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|Subject: Ernest S. Leiser, Producer Who Helped CBS News Move to TV|
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Date Posted: December 04, 2002 2:52:30 EDT
In reply to: Amy 's message, "Catching up on recent passings, since the board was mysteriously unavailable for 2 days" on December 04, 2002 2:50:10 EDT
Ernest S. Leiser, a television news reporter and producer for CBS who won acclaim for his coverage of Eastern Europe during the cold war and helped direct the network's transition to television from radio, died on Tuesday at his home in South Nyack, N.Y. He was 81.
The cause was congestive heart failure, a daughter, Nancy Leiser Foster, said.
Mr. Leiser was already a veteran war reporter when he joined CBS in 1953, having served as a reporter for the Army newspaper Stars and Stripes in World War II. He soon distinguished himself as a foreign correspondent, becoming the only reporter to obtain film coverage of the 1956 uprising in Hungary.
In the early 1960's, Mr. Leiser was a central figure in the network's transition to television, and he proposed expanding the evening newscast to 30 minutes from 15, a change that was quickly followed by the other networks. He also helped select Walter Cronkite as anchor of the "CBS Evening News," which became TV's most popular evening news program during Mr. Cronkite's long tenure.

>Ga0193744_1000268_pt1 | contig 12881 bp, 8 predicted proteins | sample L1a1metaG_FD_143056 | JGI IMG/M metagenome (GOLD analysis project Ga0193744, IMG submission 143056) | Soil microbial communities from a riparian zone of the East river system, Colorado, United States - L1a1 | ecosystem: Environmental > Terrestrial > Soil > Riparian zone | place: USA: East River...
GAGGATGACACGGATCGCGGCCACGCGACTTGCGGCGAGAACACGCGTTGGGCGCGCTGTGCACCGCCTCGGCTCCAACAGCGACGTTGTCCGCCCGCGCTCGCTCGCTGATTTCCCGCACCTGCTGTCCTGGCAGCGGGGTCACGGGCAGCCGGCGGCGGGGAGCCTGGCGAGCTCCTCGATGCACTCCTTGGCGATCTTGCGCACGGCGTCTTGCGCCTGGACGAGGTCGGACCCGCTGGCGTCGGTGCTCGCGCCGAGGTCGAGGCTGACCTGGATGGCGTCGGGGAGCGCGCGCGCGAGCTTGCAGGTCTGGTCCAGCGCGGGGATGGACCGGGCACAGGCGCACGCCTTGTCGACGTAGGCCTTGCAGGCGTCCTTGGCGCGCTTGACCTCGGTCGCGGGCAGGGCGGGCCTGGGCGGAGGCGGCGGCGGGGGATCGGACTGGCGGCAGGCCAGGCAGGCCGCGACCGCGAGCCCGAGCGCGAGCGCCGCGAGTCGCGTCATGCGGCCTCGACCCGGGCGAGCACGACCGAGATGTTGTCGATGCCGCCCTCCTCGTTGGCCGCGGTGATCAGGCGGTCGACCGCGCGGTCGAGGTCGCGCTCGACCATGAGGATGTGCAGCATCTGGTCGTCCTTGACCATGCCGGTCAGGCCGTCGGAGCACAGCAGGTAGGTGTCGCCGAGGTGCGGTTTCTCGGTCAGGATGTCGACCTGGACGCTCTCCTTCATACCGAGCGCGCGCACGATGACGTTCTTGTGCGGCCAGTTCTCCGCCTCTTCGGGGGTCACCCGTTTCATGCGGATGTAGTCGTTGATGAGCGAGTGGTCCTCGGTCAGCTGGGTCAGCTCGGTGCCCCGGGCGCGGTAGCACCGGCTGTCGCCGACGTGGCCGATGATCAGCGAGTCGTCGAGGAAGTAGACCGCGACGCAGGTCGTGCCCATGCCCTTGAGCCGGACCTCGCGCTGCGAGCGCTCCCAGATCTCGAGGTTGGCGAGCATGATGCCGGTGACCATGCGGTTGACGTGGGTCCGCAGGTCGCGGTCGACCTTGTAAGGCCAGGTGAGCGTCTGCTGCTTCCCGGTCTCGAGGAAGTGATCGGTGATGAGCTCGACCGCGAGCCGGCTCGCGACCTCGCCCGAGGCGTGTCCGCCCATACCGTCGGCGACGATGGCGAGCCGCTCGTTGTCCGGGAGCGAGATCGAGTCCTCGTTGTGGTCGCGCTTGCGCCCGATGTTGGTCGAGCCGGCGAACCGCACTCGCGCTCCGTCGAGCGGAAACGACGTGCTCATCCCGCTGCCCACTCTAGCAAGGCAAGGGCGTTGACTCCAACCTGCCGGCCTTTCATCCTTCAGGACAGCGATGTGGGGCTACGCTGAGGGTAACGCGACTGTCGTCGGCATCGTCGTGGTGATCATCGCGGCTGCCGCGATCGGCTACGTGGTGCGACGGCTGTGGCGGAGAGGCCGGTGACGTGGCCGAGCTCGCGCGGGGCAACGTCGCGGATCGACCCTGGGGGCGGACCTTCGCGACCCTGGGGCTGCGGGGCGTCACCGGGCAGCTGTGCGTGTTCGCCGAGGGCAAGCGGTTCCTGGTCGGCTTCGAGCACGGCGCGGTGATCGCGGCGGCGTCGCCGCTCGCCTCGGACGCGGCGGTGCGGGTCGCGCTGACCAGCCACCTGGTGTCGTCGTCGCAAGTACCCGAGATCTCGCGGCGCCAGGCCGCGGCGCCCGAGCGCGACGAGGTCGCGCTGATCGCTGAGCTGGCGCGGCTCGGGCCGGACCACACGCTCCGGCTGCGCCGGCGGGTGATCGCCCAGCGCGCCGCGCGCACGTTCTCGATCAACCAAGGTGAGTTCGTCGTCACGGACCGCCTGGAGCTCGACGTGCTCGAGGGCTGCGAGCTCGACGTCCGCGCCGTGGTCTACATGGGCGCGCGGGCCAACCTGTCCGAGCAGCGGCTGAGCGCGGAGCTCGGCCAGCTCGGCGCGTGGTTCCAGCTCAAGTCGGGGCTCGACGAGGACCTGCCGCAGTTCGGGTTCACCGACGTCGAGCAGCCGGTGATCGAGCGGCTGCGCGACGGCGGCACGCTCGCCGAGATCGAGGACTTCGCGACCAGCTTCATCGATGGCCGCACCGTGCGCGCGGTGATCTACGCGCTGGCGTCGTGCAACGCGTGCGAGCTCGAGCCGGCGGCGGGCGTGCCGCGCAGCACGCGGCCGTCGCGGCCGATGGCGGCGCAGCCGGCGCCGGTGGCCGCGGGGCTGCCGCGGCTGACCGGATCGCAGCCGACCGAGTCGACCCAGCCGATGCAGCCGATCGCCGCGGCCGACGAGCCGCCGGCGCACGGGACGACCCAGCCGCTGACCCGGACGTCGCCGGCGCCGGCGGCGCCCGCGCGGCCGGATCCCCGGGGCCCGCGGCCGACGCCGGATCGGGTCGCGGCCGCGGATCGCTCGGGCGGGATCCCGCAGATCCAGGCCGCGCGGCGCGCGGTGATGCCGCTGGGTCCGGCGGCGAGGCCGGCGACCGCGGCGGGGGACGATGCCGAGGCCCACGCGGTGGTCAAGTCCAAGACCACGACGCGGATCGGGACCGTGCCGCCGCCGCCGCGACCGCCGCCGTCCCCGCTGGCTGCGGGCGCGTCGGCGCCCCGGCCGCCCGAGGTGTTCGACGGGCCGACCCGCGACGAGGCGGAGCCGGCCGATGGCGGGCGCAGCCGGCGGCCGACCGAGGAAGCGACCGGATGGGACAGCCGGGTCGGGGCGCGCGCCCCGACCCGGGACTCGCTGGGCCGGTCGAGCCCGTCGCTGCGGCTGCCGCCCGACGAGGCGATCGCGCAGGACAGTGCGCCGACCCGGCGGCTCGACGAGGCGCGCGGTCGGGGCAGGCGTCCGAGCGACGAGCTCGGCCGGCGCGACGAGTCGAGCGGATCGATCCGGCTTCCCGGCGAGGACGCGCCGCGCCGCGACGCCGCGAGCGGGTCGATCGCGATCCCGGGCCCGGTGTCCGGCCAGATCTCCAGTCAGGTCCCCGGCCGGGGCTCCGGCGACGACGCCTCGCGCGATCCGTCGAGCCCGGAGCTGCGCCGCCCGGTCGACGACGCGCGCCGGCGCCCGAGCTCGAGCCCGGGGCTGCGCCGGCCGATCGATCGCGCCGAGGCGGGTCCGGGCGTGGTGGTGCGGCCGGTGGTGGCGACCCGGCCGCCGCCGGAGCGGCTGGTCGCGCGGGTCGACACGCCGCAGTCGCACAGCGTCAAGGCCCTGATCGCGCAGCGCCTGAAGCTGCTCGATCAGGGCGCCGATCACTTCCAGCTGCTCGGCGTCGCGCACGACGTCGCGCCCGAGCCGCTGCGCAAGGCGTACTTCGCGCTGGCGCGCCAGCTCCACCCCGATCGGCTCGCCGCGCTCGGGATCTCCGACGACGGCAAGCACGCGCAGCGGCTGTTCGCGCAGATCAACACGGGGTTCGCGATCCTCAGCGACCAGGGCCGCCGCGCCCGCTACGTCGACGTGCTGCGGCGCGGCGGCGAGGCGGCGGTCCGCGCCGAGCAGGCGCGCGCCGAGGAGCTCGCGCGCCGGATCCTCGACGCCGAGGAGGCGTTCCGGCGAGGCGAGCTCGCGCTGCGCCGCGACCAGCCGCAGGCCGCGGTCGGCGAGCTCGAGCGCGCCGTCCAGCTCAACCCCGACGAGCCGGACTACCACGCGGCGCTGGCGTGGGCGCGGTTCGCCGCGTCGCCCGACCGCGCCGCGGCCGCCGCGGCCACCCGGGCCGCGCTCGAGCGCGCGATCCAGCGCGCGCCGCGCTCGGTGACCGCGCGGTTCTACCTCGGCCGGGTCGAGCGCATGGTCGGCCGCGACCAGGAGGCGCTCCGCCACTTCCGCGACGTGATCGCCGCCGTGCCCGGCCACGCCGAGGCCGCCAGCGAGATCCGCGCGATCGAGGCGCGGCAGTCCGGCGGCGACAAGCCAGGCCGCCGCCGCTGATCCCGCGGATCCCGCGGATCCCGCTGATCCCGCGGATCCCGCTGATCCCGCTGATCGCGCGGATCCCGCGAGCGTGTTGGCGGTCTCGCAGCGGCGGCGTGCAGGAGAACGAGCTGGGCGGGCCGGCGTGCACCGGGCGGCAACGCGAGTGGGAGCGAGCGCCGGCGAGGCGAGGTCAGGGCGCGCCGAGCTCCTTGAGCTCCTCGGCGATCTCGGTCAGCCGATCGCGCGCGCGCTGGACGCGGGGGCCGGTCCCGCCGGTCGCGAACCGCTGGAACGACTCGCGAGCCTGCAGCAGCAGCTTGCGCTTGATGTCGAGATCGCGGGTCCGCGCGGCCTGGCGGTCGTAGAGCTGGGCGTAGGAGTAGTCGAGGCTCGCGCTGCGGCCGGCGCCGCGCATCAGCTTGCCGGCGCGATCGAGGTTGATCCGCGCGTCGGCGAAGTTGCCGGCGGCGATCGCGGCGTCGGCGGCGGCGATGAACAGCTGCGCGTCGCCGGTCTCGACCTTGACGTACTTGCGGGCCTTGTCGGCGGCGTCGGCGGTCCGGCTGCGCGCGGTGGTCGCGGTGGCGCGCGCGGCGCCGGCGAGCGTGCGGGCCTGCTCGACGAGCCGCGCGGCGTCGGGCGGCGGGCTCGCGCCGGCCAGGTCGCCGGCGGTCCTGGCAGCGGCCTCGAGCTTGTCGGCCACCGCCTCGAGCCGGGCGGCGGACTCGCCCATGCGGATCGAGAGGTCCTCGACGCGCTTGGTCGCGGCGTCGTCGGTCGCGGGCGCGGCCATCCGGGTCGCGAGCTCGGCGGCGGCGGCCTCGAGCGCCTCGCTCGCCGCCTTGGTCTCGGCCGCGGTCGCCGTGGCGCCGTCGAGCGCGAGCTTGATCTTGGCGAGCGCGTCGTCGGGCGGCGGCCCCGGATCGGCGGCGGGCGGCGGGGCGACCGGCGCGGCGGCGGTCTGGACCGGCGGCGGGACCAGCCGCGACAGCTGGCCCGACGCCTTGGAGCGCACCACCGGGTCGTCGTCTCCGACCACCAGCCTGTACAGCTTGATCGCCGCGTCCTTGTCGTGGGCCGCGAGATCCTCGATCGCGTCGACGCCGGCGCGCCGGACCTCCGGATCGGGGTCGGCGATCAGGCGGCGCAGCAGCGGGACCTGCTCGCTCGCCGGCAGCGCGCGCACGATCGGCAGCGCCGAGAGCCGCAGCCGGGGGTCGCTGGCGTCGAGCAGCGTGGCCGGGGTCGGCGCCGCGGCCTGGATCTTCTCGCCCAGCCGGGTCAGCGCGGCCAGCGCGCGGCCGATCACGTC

"Ernie almost single-handedly brought CBS News from radio into television," said Dan Rather, the current anchor of the "CBS Evening News," who was hired by Mr. Leiser in 1961.
Mr. Leiser also helped to direct the network's documentaries, and starting in the late 1960's he won Emmy awards for three consecutive years for producing features on subjects including the assassination of Martin Luther King Jr. and life in Charlie Company, an infantry unit in Vietnam.
Mr. Leiser was born in Philadelphia in 1921, the son of a salesman and a teacher. He graduated from the University of Chicago in 1941, and worked briefly as a reporter in that city before serving in the Army as a translator and correspondent.
After the war he reported from Europe for Collier's magazine and the Overseas News Agency. But it was at CBS, where he spent more than three decades, that he made his mark. Returning to New York as a producer in 1960, Mr. Leiser was already a proponent of shifting the network's emphasis to television from radio, and was soon put in charge of that effort by the president of the news division, Richard S. Salant. Mr. Leiser eventually became the director of television news at CBS, a post in which he helped shape coverage of pivotal events like the assassination of President John F. Kennedy.
Mr. Leiser urged Mr. Cronkite to travel to Vietnam during the Tet offensive in 1968 and accompanied him — a trip that led to Mr. Cronkite's influential assessment of the war as a "stalemate."
In the early 1970's, Mr. Leiser left to spend three years at ABC News as an executive producer before returning to CBS. After retiring in 1985, he wrote articles warning that the quality of network news was in decline. In 1987 and 1988, he served as a senior fellow at the Gannett Center for Media Studies at Columbia University. Mr. Leiser is survived by his wife, Caroline Camp Leiser; two daughters, Nancy Leiser Foster and Shelley Ann Leiser; and two grandchildren. A son, Nicholas S. Leiser, died in 1992.
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